Companies in the developing world are borrowing money at amazingly low rates, reports Quartz’s Simone Foxman. “The Chinese government pays more to borrow than [Chinese search giant] Baidu does. Baidu is not alone in taking advantage of the changing global economy, where typical “safe assets” like US and German bonds yield next to nothing, and old stable bets like Italy and Spain have suddenly become risky. Investors looking for anything in between have been forced to turn to emerging markets, and to emerging-market giants like Baidu.” Read more here.
Matters of debate
There is nothing wrong with high-rise housing projects, as Singapore’s public housing system shows.
Hedge funds are not very good. Their fees are too high, their returns are correlated, and their marketing statistics are suspect, says a long-only fund manager.
Gilded ages aren’t great for morale. Inequality drives unsustainable levels of consumer debt, and the results are killing capitalism, argues Robert Skidelsky. There is less equal opportunity now in the US than in most other rich democracies. And as Jill Lepore reminds us, it was thanks to the last Gilded Age in America that “In 1913, the income tax was introduced, not only to undergird the Treasury with a stable source of revenue, but also to answer populist rage at the growing divide between the rich and the poor.”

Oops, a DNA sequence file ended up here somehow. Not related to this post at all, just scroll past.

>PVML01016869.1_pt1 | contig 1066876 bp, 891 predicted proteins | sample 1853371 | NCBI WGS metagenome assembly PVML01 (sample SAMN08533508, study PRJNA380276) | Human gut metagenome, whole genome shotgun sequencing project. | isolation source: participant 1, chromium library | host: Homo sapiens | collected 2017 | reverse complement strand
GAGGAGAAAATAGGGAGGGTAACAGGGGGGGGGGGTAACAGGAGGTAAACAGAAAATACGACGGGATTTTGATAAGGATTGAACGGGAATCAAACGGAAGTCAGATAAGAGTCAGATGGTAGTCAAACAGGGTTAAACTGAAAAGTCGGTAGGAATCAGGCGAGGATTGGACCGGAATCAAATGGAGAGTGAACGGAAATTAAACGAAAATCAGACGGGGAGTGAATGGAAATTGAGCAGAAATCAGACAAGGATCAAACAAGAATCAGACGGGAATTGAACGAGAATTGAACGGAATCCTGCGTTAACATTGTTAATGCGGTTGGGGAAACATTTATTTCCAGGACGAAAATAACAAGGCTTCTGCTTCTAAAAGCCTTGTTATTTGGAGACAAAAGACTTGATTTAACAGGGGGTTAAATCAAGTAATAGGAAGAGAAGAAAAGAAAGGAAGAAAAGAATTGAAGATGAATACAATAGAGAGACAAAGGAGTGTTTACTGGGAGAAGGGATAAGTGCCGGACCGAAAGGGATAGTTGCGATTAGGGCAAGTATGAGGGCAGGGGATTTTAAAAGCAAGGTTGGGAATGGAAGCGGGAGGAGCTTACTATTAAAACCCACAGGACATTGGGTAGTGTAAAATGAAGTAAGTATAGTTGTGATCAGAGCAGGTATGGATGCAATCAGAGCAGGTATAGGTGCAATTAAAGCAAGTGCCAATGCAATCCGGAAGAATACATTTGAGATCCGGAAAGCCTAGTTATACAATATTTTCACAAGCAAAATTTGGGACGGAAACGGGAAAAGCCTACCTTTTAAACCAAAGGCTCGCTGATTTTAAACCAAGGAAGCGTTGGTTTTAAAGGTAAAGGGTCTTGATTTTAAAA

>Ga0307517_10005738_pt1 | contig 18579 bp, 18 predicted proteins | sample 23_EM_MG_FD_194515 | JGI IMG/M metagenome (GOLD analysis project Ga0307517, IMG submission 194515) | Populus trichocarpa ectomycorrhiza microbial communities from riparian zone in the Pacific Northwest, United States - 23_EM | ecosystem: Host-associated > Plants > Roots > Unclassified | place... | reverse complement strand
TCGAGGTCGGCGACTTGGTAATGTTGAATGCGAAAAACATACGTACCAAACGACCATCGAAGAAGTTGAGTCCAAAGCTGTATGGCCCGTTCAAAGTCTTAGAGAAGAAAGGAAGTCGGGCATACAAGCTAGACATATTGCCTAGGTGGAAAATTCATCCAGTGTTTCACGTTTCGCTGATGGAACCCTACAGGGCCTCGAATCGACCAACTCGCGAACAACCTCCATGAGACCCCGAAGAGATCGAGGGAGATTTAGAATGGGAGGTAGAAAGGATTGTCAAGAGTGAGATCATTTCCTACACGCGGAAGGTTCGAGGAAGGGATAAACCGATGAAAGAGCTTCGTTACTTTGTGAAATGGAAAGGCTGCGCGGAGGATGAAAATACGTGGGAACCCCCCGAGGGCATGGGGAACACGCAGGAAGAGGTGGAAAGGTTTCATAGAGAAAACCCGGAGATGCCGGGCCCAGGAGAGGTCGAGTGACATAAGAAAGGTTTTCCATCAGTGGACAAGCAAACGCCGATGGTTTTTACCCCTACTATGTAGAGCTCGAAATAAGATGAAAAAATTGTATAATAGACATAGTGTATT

Islands in the South China sea are the next intractable military standoff. “We’d like to shake hands with China. But it’s difficult to shake hands when your foot is on my foot,” said Henry Bensurto Jr., secretary general of the Philippines’ maritime commission.
How nations attract the best and brightest. Countries all over the world are engaged in selective immigration—in which smart and capable applicants are allowed to immigrate—but not the US, at least not enough.
Austerity will be good for the USA. America should stop messing around and just go over the fiscal cliff already, argues a whole mess of pundits.
Banks might start scanning our ears. British scientists believe a person’s ears are better identifiers than faces or fingers, which are already used in biometric recognition processes that aim to fight identify theft.
So very high on snacks. The troubled history of caffeinated junk food.
America gets right with its creditors. The US budget deficit is shrinking faster than at any time since World War II.
Good governance can’t buy me happiness. Singapore has the most emotionally dead populace on earth.
It’s never too late to work for nothing. “Returnships” are internships for people in their 40s.
Getting push notifications in your dreams. 90% of people 18-29 take their smartphones to bed.